Here's my take so far on the LiPo-mystery/myth/magic...
With "normal" NiCad, NiMh batteries...most people didn't sweat them much. 8.4v was "regular", 9.6v was "fast" and anything more was insane. Large batteries lasted all day and resulted in a higher rate of fire than a mini battery pack. If the pack was overcharged...you ended up with a gooey mess on the table. Charging/discharging them incorrectly would kill/ruin the pack...but it's simple to plug it in and let the charger finish automatically.
With LiPo batteries there's a lot of stigma around them blowing up, killing your mechbox, gassing you to death, etc...
Here's what I've found so far (NOTE: I am not a be-all-and-end-all fact sheet for batteries...there's lots of other good information out there. But hopefully what I write is comprehensible and correct).
- much of it has to do with the C rating. A 11.1v 1100mAh 15C battery is very different from a 11.1v 2000mAh 20C battery...the first one can provide 16.5Amps and the other 40Amps. There will be a big jump in ROF going from one to the other.
- a 7.4v 2000mAh 20C battery does seem to be about the same as a large 8.4v 3600mAh battery. It does not rip your mechbox apart (unless your mechbox gets destroyed by "normal" batteries
)...in and of itself. Maybe a little quicker...but nothing like a large 9.6v 2200mAh NiCad
- a 11.1v 1100mAh 15C battery is quick like a small 9.6v 1400mAh mini pack...faster ROF than a 8.4v large. Maybe similar to a 9.6V large.
- Rapid firing with a lipo (i.e. lots of semi or long bursts of full auto) does heat up the battery more noticeably than with NiMh/NiCad batteries. Getting it really, really hot (i.e. too hot to hold in your bare hand) can't be a good thing.
-- I had a "run-away" gun from a pinch wire...it probably cut loose a 1000+ shots before I got into the stock and unplugged the battery (11.1v 1100mAh 15C lipo). The battery was EXTREMELY hot...and took a long while to cool down. The voltage of the pack was still above threshold...but the heat generation was a bit unnerving.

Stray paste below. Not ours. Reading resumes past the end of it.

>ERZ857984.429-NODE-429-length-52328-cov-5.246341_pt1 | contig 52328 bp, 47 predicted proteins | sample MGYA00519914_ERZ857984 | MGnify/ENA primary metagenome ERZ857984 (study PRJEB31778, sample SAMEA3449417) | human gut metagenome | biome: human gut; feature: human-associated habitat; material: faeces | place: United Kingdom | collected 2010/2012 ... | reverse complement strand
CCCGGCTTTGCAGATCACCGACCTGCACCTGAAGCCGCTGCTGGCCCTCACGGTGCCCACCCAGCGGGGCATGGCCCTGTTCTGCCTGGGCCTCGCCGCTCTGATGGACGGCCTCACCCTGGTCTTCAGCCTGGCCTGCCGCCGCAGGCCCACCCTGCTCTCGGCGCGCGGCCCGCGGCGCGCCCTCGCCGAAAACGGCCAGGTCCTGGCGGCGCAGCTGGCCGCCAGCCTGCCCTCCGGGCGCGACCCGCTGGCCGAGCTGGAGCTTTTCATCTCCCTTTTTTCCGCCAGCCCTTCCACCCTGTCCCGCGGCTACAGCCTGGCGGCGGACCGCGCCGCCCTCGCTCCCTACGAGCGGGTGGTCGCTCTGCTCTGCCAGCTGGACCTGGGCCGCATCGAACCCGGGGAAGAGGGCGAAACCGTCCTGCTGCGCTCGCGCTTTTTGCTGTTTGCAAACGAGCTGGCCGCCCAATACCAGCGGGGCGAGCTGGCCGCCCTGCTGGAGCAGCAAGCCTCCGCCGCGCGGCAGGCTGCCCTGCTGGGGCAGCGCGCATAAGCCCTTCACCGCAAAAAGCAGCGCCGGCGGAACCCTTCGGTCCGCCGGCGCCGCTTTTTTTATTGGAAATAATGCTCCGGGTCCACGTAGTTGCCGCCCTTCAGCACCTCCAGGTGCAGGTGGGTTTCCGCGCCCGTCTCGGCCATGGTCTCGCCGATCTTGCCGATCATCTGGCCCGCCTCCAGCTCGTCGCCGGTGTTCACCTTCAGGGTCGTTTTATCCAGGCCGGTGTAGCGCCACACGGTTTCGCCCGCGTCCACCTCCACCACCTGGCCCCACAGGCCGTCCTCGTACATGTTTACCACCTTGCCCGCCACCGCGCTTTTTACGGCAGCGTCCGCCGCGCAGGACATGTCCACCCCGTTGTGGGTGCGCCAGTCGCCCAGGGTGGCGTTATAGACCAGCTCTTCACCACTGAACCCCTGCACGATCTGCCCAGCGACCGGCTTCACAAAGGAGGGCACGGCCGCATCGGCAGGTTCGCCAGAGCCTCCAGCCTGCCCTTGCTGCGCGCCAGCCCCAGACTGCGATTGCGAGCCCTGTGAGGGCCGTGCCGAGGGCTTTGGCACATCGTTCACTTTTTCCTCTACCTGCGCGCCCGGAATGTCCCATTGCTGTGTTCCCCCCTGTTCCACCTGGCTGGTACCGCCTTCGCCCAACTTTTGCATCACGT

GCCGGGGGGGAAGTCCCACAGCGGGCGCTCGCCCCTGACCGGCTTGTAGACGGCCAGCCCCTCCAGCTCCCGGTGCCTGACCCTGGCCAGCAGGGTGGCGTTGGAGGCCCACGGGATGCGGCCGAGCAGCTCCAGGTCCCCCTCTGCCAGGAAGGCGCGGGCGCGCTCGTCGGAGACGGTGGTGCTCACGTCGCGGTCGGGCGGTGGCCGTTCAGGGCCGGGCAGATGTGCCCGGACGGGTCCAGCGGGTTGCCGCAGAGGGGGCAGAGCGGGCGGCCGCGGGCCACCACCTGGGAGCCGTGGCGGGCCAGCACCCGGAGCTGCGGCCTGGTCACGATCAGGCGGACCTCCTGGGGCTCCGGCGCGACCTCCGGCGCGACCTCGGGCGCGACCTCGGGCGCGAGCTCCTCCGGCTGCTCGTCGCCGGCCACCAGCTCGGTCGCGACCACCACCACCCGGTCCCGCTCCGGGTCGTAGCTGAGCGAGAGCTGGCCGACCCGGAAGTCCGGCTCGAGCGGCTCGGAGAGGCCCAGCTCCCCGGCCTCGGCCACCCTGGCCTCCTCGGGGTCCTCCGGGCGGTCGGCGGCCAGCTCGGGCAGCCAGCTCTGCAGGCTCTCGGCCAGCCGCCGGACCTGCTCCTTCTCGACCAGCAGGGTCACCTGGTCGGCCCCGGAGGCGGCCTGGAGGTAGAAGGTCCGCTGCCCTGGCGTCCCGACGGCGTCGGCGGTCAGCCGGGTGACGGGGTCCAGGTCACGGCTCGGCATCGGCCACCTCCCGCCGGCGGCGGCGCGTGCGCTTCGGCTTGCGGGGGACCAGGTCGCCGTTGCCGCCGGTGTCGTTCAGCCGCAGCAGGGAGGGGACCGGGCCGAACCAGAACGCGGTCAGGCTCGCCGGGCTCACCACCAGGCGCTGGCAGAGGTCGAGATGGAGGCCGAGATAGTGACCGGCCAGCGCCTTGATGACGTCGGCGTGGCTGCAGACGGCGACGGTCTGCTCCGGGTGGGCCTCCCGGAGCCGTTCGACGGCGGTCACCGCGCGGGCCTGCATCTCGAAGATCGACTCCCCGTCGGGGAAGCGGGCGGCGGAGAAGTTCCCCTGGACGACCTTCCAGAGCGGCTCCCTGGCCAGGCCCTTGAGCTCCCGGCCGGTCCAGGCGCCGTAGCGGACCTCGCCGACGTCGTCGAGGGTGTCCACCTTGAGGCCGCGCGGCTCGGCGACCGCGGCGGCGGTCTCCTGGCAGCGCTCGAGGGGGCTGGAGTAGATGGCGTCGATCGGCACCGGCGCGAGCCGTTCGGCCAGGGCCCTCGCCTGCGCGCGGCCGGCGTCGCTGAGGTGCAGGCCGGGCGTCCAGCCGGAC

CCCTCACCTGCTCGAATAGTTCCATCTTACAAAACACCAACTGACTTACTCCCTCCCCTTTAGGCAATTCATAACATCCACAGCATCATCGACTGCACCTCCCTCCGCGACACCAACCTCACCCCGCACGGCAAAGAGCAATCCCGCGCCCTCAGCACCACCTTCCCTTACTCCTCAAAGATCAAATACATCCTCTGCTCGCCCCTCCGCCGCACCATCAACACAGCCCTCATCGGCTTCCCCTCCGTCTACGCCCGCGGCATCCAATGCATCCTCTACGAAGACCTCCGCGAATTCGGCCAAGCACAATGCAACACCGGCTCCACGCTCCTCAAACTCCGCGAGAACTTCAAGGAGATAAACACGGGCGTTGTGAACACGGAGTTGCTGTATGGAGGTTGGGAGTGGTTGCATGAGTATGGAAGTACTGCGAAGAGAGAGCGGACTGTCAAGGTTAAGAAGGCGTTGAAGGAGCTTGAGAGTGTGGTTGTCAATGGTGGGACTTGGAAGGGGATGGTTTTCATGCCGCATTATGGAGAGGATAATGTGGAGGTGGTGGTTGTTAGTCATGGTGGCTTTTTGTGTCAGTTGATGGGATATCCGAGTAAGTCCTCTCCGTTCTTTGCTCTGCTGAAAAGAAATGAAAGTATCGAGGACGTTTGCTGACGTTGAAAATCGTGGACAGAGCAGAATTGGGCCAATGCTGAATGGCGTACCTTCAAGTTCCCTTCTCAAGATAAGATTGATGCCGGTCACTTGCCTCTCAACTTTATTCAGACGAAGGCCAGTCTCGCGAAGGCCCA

- preserving the integrity of the LiPo battery casing (i.e. the plastic wrap it comes in) is important. It's the only thing that prevents it from venting, exploding etc... NiCad/NiMh batteries are in little metal cans...LiPo cells are basically baggies of chemical goo.
- LiPo cells should be charged up to a max of 4.2v per cell and never discharged below 3v per cell. So a 3 cell 11.1v battery has a max of 12.6v and a min of 9v.
- Continuing with the example 11.1v lipo pack example...If a cell in the pack is "dead" and isn't taking a charge...and then you charge up the pack to a total of 12.6V...you've overcharged 2 of the cells, driving them up into (and maybe past) the danger zone where the cell packaging bursts and all the firery demons come out and burn down your house. Same thing happens with NiCad/NiMh batteries...but you don't get flames and toxic gas...you get a chemical mess of battery acid.
- If a cell in the pack is worse than the others...it may discharge quicker. So when your total Voltage is 9V (for a 11.1v 3S pack)...two of your cells might be higher than 3V and one under (killing it more). Then you go to charge it up and BOOM.
- Balancers and the capability to check the individual cell voltage is important. Balancers monitor the voltage of each pack while it's charging and adds power to individual cells to "balance" them out. It does not guarantee that when discharging one cell is "dying off" faster than the others.
Hope that helps,